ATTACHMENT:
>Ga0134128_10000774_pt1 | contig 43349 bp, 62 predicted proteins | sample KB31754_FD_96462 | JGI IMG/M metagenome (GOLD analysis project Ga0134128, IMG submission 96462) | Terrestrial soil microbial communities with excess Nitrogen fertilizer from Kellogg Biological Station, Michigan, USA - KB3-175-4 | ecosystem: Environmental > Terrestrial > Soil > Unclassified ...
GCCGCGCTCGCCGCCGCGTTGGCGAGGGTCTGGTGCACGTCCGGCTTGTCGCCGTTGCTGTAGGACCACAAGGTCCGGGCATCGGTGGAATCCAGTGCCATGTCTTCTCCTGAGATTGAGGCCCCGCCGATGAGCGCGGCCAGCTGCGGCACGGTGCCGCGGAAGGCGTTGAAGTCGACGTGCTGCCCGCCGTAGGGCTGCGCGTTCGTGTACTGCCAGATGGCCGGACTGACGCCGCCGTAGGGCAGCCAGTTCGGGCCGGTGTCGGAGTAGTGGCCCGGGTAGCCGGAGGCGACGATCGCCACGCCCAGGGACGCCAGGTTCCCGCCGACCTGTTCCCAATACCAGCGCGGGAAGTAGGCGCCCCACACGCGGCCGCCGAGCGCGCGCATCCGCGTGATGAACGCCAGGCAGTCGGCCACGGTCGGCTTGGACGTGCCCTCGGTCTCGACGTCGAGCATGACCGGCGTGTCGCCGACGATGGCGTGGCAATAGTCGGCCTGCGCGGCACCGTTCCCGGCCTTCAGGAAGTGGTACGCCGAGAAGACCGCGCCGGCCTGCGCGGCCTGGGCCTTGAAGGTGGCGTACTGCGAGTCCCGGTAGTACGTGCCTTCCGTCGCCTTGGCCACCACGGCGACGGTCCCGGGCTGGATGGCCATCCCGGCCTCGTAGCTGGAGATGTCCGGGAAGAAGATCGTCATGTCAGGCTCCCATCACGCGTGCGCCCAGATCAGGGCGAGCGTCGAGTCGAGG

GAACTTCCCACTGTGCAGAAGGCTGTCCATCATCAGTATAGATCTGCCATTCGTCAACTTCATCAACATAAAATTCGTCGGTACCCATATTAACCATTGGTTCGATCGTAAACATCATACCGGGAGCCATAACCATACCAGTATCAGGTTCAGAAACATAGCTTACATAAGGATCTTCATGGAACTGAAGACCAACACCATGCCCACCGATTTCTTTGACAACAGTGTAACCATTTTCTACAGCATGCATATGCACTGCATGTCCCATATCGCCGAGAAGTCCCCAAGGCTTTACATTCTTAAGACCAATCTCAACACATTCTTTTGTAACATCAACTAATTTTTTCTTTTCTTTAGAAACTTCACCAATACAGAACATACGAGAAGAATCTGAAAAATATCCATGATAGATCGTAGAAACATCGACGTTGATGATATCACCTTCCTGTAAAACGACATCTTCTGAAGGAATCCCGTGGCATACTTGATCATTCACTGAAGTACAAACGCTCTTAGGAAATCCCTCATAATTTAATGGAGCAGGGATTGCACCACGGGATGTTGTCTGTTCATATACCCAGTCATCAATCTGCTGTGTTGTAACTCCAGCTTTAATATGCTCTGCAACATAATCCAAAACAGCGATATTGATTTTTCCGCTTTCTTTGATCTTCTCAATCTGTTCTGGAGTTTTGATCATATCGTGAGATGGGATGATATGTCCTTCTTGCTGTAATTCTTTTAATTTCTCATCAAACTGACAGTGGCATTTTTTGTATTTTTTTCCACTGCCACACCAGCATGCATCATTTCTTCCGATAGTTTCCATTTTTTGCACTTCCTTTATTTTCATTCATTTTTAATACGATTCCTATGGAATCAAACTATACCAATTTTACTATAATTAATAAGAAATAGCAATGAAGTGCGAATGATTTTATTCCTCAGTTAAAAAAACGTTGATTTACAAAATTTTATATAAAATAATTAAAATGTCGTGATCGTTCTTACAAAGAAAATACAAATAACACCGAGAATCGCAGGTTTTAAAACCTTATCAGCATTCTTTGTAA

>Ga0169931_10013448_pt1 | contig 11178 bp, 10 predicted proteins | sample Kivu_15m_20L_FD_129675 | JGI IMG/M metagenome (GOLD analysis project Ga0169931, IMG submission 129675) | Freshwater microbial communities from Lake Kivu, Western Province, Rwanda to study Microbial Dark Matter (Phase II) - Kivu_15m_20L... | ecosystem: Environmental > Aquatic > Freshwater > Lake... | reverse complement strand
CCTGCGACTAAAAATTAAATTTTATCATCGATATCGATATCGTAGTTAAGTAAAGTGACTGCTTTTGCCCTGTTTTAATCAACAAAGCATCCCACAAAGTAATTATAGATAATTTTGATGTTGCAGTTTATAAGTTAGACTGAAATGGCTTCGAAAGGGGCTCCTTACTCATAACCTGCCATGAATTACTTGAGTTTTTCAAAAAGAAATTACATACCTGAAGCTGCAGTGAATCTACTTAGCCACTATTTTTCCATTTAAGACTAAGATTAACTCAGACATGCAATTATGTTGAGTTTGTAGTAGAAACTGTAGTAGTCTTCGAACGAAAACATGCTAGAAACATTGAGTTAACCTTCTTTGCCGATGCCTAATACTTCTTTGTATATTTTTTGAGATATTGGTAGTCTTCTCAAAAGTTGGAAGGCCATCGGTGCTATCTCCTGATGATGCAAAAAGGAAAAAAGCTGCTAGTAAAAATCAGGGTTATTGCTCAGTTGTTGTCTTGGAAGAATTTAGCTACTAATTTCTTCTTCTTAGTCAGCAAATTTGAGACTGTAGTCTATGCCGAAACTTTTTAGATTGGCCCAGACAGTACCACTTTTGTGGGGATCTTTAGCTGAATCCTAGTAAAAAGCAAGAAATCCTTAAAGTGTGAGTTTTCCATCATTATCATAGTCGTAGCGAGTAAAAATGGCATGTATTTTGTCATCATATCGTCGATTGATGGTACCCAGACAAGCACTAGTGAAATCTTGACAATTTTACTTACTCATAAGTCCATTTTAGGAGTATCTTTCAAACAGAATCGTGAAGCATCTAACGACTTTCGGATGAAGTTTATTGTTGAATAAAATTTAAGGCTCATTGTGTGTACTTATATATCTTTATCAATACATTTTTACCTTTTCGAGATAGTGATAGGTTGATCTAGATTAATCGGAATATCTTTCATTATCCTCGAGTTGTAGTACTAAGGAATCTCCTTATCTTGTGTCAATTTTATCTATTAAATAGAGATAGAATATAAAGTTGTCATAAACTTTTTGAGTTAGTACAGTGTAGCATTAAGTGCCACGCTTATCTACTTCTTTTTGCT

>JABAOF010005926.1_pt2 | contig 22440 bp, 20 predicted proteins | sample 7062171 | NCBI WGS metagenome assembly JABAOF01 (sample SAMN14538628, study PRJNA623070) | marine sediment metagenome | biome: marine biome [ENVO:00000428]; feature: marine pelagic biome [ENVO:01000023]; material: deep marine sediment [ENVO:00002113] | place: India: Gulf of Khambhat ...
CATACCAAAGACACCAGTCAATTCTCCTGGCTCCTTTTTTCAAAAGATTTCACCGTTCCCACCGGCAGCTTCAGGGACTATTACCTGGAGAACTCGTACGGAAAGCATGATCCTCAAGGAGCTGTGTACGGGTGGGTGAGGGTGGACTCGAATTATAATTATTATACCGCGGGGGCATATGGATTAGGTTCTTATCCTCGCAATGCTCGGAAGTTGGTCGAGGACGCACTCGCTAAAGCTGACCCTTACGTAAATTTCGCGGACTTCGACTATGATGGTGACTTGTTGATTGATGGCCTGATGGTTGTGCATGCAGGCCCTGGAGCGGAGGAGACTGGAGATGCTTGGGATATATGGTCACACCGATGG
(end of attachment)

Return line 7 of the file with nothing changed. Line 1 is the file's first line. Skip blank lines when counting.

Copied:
CATACCAAAGACACCAGTCAATTCTCCTGGCTCCTTTTTTCAAAAGATTTCACCGTTCCCACCGGCAGCTTCAGGGACTATTACCTGGAGAACTCGTACGGAAAGCATGATCCTCAAGGAGCTGTGTACGGGTGGGTGAGGGTGGACTCGAATTATAATTATTATACCGCGGGGGCATATGGATTAGGTTCTTATCCTCGCAATGCTCGGAAGTTGGTCGAGGACGCACTCGCTAAAGCTGACCCTTACGTAAATTTCGCGGACTTCGACTATGATGGTGACTTGTTGATTGATGGCCTGATGGTTGTGCATGCAGGCCCTGGAGCGGAGGAGACTGGAGATGCTTGGGATATATGGTCACACCGATGG